It all begins with that phrase - "the protection of participants" - which seems so reasonable and makes so much sense when viewed in the bio-medical context the TCWG champions. Yet that same concept becomes a pariah when applied in many areas of the social sciences and humanities, particularly given the incredibly broad definitions that are given to "research" and "participant." Much research about society, its institutions, and the people and groups who occupy it/them will become much more difficult if not impossible to do, particularly more critically-oriented research, field research, and policy research.
The TCWG pretty much gives "research participants" veto power over what is said about them by requiring their permission before research commences, since this requirement of permission invites participant control over what is said. And while there are times that such a sharing of control may well be desirable, and even more times where giving persons or groups who are the subject of analysis an opportunity to comment on drafts will aid both the ethics and quality of the analysis, there are also times where such a requirement seems ludicrous. Those who await permission from Saddam Hussein, or Jean Chretien, or Preston Manning, will no doubt be waiting a long time. The TCWG's singular dictum to "protect research participants" may well be consistent with the admonition that Thumper the rabbit hears from his mother in Bambi - "If you can't say anything nice, don't say anything at all" - but, in the social sciences, represents an inappropriate suppression of critical analysis. Indeed, if researchers are not able to say anything that a particular individual or collective might not want to hear, the end result of the TCWG's exercise will be to deny researchers - who are professionally bound to make their assertions on the basis of evidence that must survive peer review - the same rights that are held by other members of society to state their opinion on matters that interest them. [see footnote 4]
Part of the problem comes from the notion of "do no harm" (e.g., see TCWG, 1997, p.12), which the TCWG imports from the biomedical field. [see footnote 5] The principle is a relatively simple one when viewed in the context of the biomedical model, where the harms that might be done are fairly specific and measurable, and where it is quite clear who the "participant" is one does not wish to harm. In the social sciences, however, what some participants might construe as "harm" may well be done simply because of the evidence that is gathered.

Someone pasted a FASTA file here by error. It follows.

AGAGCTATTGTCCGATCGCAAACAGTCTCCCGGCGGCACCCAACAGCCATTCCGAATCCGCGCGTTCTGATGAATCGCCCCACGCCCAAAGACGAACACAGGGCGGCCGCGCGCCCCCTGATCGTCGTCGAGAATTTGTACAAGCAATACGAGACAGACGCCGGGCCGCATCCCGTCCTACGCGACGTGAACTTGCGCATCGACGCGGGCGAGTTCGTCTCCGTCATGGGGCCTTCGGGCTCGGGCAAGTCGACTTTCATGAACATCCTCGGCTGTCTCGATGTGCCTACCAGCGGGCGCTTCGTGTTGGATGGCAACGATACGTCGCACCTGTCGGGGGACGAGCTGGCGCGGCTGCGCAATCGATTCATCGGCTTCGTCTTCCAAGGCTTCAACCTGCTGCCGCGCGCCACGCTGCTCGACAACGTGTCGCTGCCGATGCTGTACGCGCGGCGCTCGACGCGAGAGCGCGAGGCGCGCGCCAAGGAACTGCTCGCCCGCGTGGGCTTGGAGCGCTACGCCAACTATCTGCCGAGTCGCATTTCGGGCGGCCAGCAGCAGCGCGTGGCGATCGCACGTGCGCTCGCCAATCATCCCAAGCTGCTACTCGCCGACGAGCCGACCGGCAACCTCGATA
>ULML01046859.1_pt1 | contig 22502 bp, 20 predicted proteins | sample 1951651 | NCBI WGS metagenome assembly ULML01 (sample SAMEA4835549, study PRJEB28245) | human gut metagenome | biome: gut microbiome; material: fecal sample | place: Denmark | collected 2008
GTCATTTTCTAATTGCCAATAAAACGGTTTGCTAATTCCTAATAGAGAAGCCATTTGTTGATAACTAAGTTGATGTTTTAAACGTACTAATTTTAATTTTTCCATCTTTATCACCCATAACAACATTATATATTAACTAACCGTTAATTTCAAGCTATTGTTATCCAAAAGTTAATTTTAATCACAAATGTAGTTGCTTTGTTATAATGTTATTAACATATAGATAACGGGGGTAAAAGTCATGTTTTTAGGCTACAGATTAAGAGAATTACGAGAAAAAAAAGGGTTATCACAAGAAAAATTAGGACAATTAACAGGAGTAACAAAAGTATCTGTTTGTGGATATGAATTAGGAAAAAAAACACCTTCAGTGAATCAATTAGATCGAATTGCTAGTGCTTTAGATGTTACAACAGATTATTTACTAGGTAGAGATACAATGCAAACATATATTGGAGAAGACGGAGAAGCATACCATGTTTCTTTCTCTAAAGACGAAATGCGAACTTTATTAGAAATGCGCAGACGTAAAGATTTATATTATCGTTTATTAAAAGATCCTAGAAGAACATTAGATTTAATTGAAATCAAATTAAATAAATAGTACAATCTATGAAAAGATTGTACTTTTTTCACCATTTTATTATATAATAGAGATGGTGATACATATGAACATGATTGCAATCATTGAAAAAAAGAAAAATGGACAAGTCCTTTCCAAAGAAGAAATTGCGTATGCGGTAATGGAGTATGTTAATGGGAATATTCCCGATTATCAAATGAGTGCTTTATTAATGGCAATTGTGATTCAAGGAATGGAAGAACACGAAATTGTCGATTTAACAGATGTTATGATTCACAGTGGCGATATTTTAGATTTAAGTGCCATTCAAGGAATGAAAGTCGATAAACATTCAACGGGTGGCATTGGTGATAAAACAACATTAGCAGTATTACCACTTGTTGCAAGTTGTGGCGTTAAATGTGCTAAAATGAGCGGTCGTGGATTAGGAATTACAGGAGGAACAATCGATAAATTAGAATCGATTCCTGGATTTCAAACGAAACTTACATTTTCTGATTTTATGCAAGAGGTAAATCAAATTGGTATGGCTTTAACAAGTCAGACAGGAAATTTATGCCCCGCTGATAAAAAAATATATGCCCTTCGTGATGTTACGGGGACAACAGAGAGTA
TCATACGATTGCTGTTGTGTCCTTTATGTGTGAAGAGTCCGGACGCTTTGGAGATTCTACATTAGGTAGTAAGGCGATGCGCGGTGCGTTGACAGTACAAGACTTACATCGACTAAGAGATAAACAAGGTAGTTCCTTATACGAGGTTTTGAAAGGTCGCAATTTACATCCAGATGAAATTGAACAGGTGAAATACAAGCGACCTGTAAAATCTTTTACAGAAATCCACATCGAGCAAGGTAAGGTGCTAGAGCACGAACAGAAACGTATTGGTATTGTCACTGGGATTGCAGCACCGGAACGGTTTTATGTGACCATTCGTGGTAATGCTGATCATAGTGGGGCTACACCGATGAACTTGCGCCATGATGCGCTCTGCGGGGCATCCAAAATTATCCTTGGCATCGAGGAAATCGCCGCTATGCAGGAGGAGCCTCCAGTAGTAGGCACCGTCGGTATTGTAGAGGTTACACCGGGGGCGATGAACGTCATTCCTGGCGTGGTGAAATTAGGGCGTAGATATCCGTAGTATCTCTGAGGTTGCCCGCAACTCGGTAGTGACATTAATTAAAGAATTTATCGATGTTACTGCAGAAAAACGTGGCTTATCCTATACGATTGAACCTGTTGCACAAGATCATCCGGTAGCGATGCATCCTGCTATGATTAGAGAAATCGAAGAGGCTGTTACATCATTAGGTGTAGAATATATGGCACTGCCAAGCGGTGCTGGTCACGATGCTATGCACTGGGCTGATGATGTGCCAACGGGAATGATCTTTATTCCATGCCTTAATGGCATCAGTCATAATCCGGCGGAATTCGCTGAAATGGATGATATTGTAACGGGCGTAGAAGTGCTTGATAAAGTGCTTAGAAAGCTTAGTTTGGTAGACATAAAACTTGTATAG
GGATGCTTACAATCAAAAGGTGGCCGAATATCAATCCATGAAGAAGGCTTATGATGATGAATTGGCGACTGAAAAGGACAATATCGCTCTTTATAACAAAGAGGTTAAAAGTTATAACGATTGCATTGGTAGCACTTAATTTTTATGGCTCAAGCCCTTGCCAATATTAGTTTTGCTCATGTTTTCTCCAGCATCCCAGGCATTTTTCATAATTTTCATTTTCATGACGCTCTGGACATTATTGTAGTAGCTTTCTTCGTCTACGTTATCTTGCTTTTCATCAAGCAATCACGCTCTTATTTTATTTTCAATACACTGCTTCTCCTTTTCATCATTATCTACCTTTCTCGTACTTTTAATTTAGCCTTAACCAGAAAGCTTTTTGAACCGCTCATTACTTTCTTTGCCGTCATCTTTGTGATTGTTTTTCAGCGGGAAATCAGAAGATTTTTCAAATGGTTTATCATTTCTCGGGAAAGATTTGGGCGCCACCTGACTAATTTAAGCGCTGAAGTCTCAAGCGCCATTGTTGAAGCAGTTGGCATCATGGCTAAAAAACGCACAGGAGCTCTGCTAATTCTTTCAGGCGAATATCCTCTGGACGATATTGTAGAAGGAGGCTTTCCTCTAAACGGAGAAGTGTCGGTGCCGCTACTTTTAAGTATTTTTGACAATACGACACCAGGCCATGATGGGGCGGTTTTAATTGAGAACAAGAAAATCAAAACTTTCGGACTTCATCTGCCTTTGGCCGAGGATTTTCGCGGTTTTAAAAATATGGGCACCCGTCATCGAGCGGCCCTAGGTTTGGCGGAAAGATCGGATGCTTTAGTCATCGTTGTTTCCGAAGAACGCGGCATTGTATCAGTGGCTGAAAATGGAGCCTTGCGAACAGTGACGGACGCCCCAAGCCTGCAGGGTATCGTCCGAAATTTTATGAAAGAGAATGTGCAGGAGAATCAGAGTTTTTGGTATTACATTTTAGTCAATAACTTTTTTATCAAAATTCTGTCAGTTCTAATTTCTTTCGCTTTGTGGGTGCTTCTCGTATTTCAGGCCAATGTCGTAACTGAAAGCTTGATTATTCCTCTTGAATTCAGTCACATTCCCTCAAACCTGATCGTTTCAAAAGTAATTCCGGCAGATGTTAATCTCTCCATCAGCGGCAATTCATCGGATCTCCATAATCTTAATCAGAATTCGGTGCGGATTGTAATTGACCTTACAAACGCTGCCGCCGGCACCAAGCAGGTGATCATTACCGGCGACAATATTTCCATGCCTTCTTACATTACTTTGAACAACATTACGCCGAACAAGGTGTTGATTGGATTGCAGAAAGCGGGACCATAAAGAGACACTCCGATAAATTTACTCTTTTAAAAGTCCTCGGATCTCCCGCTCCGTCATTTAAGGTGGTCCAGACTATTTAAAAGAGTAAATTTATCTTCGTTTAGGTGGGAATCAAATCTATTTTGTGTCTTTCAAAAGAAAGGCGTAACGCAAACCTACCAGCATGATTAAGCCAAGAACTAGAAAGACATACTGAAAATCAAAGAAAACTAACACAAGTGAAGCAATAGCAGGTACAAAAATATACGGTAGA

To cite an example I used in my earlier submission to the TCWG, a former graduate student in our department, George Rigakos, did research with a local police department concerning their response to calls for service from battered women who had received protection orders from the courts, but whose former partners had violated the terms of the orders. The research was done with the willing participation of the police department, and Rigakos was pleased to solicit and entertain their input at each stage of the process. It soon became evident that the police were doing little if anything to assert the orders and protect the women, and Rigakos said as much. When asked to critique a draft report, the police department did not challenge his conclusions, and seemed to appreciate having the problem drawn to their attention.
Six months later, however, when Rigakos and his research started receiving press coverage because of an award Rigakos won for the excellence and timeliness of his research, the situation changed. Suddenly, the police started demanding that he retract his findings, and even threatened him with the possibility of legal action. The threats were baseless and went nowhere, at the time, at least, but does the TCWG not now give the police the ammunition they would need to thwart publication and dissemination of the report, both because the police now can be considered a "collective," and because the results might be construed as potentially "harming" their reputation?
And although one might respond by saying, "Yes, but the police are not a vulnerable collective, and hence the same rules do not apply," we are then led to the problem that the concept of "vulnerability" is open to social construction. One can imagine the police arguing that, if their reputation can be harmed, does this not suggest they are de facto "vulnerable"? White middle-class males might argue the same point in this age of "political correctness" - i.e., asserting that they are indeed the vulnerable collective these days, given the power that "special interest groups" are alleged to hold. Similarly, politicians and other public figures often see themselves as victims of the media, and especially vulnerable because of their accessibility to public view. [see footnote 6] I see these assertions as baseless, but mention them to make the point that, as is the case with the vulnerable-powerful distinction, the TCWG's report is replete with constructs that may be well-intended, but are not "street-wise." One of the costs of generating a lengthy legalistic document that is short on principle and long on procedure is that it will invite a splitting of hairs and legal challenge. Although I understand and appreciate the Councils' efforts to recognize some of the distinctions that I - and other commentators - made on the 1996 draft, particularly with respect to making the language of the new Code less dogmatic and autocratic, the TCWG must also now recognize that the matter is not so simple that one can define a term as one wishes, or can assume that the meaning of any given concept is shared by all. I would encourage the tri-councils to heed the CAUT's (1997) advice on that point.